BY Katie Fustich
on Oct 11, 2013
Ever notice how all “nude” heels are really just the same ambiguous tone that somehow complements only Christina Aguilera's spray-tan? Fortunately, for we lesser beings, legendary designer Christian Louboutin is about to change that. The shoe-guru is launching the “Nudes” collection, featuring five of his most famous designs in five shades that range from a dainty petal to a rich coffee.
“They disappear like magic and become a fluid extension of her legs, as in a sketch, elongating the silhouette,” said the designer. Read More
Since a study came out about the long term effects of high heels on women's health, I’ve noticed a slew of essays, blog posts, and editorials on the cultural implications of what we choose to put on our feet. After scouring the web for insights, it’s hard to determine exactly how women feel about high heels.
Buzzfeed reports that shoes were used to “immobilize women” starting in Imperial China and the Middle Ages. Read More
BY Katie Fustich
on Sep 09, 2013
It's fashion week here in New York City, which means scores of ladies dodging from show to show at top speed, all while wearing the highest of heels. Though I haven't seen anyone get stuck in a grate or fall on their face quite yet, I am sure the scowls of models and fashion editors as they scurry down the sidewalk aren't just a result of eating nothing but a piece of kale in the past week. Read More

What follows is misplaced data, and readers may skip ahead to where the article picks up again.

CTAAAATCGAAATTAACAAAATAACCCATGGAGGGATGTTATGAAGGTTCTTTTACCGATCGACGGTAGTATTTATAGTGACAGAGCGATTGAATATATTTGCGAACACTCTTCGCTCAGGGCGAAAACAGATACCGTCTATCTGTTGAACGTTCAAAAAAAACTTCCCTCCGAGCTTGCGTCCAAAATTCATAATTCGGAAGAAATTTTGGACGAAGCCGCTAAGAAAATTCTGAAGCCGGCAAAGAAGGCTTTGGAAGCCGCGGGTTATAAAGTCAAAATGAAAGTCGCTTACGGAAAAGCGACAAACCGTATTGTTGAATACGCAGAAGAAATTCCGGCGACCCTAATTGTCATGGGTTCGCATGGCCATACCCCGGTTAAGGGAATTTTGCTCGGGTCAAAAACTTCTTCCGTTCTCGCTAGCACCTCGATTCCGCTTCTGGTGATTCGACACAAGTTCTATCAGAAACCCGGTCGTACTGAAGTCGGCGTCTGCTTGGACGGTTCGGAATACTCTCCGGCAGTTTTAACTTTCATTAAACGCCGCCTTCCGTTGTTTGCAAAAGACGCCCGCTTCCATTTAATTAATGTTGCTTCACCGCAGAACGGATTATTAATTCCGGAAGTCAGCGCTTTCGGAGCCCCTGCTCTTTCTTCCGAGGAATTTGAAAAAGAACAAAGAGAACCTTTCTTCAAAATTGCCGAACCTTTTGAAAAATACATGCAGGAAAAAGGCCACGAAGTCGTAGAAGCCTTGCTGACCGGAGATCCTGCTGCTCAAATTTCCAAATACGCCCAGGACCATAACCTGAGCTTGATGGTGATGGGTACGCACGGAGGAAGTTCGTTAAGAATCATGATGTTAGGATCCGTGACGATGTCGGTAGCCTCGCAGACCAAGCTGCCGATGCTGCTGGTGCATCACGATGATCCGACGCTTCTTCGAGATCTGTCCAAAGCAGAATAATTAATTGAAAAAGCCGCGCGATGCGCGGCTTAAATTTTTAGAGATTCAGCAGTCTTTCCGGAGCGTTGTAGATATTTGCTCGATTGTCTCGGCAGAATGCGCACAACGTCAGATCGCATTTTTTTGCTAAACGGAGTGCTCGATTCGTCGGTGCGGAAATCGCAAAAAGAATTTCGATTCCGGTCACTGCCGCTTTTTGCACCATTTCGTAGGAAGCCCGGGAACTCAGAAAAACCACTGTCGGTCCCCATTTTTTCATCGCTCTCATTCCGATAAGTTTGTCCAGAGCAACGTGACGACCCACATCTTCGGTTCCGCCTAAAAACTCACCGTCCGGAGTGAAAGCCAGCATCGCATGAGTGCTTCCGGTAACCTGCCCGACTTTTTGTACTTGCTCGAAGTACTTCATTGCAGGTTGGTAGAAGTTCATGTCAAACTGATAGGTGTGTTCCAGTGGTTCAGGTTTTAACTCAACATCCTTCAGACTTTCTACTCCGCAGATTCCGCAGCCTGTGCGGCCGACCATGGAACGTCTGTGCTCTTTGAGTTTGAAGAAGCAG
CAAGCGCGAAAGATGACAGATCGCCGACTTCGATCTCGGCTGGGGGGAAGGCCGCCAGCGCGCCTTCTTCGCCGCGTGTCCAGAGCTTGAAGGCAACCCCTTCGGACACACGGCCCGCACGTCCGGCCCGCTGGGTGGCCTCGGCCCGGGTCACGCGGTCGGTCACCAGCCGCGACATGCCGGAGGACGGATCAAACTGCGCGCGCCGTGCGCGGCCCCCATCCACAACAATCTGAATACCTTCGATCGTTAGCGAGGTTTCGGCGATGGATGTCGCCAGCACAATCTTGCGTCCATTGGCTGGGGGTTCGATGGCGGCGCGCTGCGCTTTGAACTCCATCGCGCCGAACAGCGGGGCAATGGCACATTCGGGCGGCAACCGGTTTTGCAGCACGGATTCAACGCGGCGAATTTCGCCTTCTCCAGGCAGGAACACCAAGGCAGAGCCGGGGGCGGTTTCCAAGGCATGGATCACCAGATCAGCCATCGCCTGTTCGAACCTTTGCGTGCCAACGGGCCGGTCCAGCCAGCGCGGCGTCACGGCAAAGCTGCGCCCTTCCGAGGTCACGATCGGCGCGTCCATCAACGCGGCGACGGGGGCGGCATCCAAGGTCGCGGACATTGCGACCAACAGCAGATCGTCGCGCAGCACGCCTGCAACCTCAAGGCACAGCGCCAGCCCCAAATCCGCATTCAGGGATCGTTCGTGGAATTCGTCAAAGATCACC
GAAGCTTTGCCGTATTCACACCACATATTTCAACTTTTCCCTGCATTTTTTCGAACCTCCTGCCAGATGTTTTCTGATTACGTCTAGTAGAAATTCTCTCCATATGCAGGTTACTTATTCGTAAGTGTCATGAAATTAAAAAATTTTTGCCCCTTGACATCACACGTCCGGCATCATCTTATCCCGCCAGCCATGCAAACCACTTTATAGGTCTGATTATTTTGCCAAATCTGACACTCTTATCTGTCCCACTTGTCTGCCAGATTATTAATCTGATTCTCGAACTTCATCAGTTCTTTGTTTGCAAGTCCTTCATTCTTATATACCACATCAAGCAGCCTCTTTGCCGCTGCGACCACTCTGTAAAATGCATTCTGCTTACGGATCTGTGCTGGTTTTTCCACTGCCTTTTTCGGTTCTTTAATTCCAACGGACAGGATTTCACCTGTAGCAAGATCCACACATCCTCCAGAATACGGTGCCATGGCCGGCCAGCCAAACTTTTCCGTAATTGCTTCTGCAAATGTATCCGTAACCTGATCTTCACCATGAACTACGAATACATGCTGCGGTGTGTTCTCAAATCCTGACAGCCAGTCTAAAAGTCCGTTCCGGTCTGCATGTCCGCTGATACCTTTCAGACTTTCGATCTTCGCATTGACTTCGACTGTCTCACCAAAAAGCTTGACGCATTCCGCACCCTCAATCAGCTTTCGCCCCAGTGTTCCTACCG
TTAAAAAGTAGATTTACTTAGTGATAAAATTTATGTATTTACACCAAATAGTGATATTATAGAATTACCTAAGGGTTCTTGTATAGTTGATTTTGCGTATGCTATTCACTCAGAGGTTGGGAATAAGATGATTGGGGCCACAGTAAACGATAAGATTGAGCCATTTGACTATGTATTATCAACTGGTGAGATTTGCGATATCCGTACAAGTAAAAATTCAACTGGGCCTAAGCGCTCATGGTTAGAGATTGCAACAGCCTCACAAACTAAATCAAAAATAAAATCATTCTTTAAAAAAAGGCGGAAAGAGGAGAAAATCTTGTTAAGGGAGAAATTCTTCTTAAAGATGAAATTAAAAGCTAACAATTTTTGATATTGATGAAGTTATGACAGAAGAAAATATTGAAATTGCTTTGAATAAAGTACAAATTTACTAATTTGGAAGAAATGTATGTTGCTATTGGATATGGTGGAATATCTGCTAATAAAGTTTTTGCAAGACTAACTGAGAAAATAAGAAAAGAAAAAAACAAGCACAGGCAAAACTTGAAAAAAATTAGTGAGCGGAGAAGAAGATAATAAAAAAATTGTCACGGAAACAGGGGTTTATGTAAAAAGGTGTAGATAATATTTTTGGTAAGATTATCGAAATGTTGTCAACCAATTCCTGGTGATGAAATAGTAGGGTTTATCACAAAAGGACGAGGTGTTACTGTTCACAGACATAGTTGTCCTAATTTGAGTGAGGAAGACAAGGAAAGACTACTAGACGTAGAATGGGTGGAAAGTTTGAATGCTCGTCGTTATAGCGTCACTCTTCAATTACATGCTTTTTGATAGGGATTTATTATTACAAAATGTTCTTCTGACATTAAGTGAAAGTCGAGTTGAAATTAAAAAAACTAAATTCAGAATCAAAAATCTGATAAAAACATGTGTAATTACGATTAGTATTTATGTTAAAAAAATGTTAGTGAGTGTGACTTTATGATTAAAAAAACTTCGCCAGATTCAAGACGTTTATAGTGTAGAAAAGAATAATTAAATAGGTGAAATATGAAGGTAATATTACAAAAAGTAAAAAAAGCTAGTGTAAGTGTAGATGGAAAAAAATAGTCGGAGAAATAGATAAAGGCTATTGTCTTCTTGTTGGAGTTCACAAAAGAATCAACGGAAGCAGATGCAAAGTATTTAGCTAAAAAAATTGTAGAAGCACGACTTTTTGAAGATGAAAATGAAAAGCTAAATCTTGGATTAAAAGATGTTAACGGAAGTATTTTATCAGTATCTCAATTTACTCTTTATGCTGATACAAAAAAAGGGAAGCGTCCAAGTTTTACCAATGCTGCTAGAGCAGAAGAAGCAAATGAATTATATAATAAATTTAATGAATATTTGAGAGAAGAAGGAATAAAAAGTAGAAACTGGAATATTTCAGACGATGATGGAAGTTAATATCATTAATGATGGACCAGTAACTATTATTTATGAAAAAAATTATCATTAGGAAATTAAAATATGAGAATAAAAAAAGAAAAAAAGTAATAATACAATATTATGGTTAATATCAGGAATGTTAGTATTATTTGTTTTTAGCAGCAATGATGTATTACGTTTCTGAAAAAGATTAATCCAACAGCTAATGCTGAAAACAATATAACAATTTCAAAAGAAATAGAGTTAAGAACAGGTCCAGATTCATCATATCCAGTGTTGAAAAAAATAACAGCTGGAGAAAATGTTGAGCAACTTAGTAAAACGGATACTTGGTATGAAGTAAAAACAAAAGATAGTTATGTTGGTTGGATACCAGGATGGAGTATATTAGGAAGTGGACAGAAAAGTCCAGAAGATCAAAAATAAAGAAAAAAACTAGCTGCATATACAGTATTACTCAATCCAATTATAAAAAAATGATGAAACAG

BY Tess Duncan
on Apr 22, 2013
Ladies' footwear is inextricably linked to your educational success at this particular college. Apparently. Tajikistan's State Pedagogical University is now mandating that all women attending the school must wear high heels, not to exceed four inches. TSPU's head of university, Abdujabbor Rahmonov, established the new rule, declaring it would "cultivate a more polished image for the student body." And yet male students' personal attire choice is not regulated in any way. Surprise, surprise. Of course, we all know that only women need to worry about how polished their image is. Read More
BY BUST Magazine
on Jan 22, 2013
Start with a pump-style shoe with a 4" heel or higher (ours is the Mixx Rosemary Green Patent Pump, from lulus.com); any lower, and you won’t be able to see the design underneath very well. To add spikes, first use a wipeable marker to mark dots on the back of the shoe where you want each spike to be. (Note that the spikes should be placed only in the shoe’s upper; you don’t want to drill into the actual heel.) You can use a variety of different screw-back spikes—ours ranged from 3/8" to 1"—which you can find at bead or trimming shops. Read More